The main point: Building our way out of the recession, line by line
The London Chamber of Commerce started its campaign for the building of Crossrail some 25 years ago. It is dismaying, therefore, that there seems to be yet another delay in the delivery of this vital project (News last week). It is to be fervently hoped that this delay in the award of project delivery partner contract is indeed a short one. Crossrail is vital to London and its standing as a world city.
Obviously it is a huge enhancement of the city’s transport infrastructure but a project of this size also brings with it major training and skills benefits. The London Chamber believes that the Crossrail project must play a significant role in increasing the skills and size of the Capital’s construction workforce. The ability to produce this skills legacy is even more urgent and important given the present recession.
Colin Stanbridge, chief executive, London Chamber of Commerce and Industry, 33 Queen Street, London EC4R 1AP
The last time we had a recession or worse in the UK was in the 1930s and a number of public works were put in hand to help relieve unemployment.
One such programme was a fairly major extension of the London Underground, but as war broke out in 1939 some of these works were brought to a halt.
The major casualty, so to speak, was the wider extension of the Northern Line. The Central and Bakerloo Line extensions were completed.
Some of the early works for the uncompleted Northern Line are still in place - the brick arches on the Bushey Heath extension for example. Would it not be opportune at this time, albeit a little late, to go and complete this plan as part of the present scheme of things to alleviate the current recession?
John Franklin, 11 The Ridings, East Horsley, Surrey KT24 5BN
Everything you need to know
Two things have caught my eye recently. One was the late Sir Alan Muir Wood’s paper in the ICE’s Civil Engineering journal, (ICE News 19 February) wherein he discussed the lines of thrust in masonry, particularly in
The second was Duncan Codd’s comments (Letters last week) that “engineers have got a lot to learn about efficiency of structures and systems from the natural world”.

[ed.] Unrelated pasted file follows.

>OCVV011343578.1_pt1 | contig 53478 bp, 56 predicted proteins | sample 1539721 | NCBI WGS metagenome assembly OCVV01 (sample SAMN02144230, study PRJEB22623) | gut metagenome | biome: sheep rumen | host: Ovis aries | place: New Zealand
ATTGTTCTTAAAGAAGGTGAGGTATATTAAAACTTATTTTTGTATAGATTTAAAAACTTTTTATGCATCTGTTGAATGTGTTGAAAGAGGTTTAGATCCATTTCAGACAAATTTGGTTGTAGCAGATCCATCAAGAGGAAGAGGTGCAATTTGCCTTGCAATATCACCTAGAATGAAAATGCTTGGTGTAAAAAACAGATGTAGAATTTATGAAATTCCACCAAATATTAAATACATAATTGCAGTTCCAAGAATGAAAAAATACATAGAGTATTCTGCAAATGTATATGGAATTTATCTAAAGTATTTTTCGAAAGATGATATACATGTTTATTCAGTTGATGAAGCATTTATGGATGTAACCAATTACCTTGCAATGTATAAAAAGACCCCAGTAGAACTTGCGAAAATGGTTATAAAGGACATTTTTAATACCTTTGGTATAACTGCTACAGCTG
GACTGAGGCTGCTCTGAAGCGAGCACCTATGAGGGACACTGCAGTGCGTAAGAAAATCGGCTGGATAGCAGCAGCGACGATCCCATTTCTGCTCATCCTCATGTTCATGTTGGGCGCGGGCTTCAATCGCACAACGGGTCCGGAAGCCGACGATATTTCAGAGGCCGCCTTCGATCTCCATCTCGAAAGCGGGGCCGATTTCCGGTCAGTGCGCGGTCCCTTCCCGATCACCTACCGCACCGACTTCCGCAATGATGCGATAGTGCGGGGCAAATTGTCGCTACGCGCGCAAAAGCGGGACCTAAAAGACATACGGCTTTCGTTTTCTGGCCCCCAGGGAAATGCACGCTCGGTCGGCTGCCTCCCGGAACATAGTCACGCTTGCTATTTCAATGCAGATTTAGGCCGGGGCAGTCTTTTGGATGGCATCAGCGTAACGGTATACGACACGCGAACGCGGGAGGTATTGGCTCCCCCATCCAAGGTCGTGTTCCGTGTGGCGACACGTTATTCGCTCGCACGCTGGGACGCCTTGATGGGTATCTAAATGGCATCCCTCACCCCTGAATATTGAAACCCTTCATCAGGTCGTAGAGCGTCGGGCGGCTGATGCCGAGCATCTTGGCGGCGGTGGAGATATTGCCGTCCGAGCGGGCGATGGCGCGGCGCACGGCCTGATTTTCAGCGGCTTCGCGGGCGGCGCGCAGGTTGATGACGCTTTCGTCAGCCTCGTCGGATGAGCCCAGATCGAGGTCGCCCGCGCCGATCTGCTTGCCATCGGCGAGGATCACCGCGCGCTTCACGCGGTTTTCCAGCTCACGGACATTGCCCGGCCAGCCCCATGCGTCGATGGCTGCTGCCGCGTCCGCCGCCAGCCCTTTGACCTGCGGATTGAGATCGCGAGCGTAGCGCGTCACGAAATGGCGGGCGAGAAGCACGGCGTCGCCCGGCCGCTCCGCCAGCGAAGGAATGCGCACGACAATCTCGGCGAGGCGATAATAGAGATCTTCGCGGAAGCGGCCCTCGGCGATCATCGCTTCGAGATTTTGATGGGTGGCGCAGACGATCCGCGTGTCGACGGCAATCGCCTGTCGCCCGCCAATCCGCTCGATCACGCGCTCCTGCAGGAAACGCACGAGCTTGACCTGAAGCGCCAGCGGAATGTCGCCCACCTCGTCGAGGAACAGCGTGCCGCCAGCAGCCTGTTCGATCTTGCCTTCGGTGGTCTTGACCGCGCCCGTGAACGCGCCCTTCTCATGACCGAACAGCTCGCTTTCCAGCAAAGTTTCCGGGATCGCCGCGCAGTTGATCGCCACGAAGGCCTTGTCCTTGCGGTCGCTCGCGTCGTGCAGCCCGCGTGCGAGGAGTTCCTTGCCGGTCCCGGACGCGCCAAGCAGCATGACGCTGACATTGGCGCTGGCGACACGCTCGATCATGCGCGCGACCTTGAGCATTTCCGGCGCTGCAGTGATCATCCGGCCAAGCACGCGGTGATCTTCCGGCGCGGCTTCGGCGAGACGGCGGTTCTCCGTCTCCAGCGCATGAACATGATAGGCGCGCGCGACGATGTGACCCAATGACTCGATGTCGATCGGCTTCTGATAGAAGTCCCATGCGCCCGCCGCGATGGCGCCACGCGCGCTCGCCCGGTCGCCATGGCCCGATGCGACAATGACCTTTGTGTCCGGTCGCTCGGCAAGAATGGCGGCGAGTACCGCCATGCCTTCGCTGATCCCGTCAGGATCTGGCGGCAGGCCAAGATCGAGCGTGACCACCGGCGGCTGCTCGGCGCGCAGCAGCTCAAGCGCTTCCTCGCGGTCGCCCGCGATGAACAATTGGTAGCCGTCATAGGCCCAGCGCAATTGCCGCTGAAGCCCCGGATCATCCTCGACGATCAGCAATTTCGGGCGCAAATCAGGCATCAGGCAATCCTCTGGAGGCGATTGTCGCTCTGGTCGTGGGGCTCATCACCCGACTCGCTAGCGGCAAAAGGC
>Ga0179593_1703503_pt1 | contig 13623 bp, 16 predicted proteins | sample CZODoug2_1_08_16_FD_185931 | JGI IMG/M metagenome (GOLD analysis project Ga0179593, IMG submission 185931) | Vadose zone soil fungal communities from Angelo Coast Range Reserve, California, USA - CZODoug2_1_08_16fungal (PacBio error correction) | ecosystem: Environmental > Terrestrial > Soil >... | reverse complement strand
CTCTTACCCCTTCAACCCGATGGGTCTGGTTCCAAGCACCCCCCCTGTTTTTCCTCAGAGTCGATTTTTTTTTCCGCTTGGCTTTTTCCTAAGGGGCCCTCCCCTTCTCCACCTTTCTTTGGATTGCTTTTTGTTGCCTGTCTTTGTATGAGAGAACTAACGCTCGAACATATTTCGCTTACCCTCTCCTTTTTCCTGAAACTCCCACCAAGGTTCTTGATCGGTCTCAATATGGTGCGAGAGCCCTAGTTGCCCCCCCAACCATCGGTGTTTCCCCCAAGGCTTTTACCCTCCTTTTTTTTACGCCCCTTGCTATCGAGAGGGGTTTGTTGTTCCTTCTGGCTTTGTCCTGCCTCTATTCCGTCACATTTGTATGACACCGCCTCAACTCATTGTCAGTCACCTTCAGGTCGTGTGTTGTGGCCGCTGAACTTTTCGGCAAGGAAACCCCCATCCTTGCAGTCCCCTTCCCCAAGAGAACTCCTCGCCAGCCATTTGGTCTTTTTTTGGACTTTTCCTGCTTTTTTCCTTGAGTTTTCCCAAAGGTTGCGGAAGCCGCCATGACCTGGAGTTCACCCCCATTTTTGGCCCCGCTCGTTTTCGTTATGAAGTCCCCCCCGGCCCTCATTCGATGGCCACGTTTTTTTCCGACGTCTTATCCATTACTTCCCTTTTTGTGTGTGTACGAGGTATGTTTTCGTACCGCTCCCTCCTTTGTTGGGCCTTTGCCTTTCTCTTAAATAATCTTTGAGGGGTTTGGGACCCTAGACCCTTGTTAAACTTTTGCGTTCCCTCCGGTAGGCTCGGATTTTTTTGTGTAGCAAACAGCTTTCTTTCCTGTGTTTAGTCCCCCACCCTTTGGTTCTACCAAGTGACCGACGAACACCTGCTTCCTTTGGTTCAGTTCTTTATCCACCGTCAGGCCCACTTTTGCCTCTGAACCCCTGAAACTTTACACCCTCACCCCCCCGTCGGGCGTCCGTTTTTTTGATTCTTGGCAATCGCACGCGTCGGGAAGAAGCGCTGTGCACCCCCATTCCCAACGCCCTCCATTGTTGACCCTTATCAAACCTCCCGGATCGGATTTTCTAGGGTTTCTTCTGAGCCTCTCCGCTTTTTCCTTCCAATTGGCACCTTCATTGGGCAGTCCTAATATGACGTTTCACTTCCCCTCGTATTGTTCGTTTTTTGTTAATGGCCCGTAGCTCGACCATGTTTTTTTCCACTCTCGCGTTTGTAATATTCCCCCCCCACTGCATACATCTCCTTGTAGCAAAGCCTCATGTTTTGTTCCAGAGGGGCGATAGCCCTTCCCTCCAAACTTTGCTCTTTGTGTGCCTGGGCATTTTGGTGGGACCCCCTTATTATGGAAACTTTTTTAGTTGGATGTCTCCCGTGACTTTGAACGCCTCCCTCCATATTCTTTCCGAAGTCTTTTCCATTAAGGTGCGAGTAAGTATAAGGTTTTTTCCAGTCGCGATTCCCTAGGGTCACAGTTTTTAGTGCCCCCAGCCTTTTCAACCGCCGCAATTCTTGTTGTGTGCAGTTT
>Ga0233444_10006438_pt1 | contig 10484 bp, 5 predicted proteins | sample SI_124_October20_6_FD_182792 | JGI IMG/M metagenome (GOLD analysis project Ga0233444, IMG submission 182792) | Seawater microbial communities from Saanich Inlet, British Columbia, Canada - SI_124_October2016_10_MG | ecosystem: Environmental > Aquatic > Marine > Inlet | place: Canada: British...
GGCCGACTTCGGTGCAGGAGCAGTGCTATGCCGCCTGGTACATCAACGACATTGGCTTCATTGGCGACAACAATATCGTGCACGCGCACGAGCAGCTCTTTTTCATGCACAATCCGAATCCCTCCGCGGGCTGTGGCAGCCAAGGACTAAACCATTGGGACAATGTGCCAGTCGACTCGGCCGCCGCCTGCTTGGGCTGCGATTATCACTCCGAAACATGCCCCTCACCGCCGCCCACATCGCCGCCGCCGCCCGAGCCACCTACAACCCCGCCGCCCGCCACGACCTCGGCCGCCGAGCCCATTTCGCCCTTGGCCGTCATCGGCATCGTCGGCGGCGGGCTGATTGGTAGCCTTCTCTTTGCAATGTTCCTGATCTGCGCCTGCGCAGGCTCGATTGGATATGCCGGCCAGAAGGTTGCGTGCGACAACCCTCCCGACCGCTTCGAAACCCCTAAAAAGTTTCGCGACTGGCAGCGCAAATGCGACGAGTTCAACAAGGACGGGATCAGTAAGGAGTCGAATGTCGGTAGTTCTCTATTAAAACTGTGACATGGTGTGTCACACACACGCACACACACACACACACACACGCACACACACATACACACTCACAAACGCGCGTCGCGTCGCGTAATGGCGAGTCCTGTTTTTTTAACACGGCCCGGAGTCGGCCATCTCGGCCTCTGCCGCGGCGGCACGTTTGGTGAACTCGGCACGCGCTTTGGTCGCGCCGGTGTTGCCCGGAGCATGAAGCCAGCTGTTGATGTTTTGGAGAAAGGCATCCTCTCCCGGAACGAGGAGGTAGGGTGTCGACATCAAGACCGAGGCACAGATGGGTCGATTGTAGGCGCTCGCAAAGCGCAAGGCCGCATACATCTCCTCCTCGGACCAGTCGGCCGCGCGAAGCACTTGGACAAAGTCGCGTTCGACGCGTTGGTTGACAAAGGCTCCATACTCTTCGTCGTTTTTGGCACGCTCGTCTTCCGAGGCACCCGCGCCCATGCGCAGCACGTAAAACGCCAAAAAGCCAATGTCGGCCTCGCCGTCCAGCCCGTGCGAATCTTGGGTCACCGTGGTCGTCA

Both these topics are discussed in the late Professor James Gordon’s book: Structures: Or why things don’t fall down. It explains, inter alia:
- Why passengers in Royal carriages feel seasick
- Why the string of a bow should never be released without firing an arrow
- How trees are prestressed better to resist wind loading
- Why flying buttresses in cathedrals have heavy statues on top of them
- Why worms are the way they are
Because it explains everything about structures in the natural and man made worlds this book should be compulsory reading for every aspiring civil and structural engineer. I try to read it once a year.
Philip Donald (F), Belfast, firstname.lastname@example.org
Beauty is in the eye of the beholder
The ageless elegance of the cooling towers in the picture accompanying David Myles’ letter (Letters last week)caughtmy eye.
Surely a number of similar examples of such iconic engineering, built alongside High Speed 1, would be infinitely
superior to either the Ebbsfleet Horse, or indeed my own Ebbsfleet Poodle (NCE 12 March), for energising weary
travellers entering the UK?
Bob Pritchard, 7 Lovedale Crescent, Balerno, Edinburgh EH14 7DP
A weighty issue
Can anyone tell me where I can source the foam concrete that weighs 0.4kg/m3 as stated in your Gerrards Cross article (NCElast week)?
Peter Nicholson (M), Rudgwick, West Sussex RH12 3HR
Editor’s note: Apologies. This should have read 0.4 t/m3.
Construction can give young hope
Unemployment bursting through the 2M threshold is evidence enough of the pain being encountered by the real
Extraordinary measures have already been taken to address the banking collapse - no doubt there will be more from the G20 - and it is right that those measures be given time to work. But the radical steps taken to pump liquidity into the banking system do seem to be taking time to trickle down to many businesses.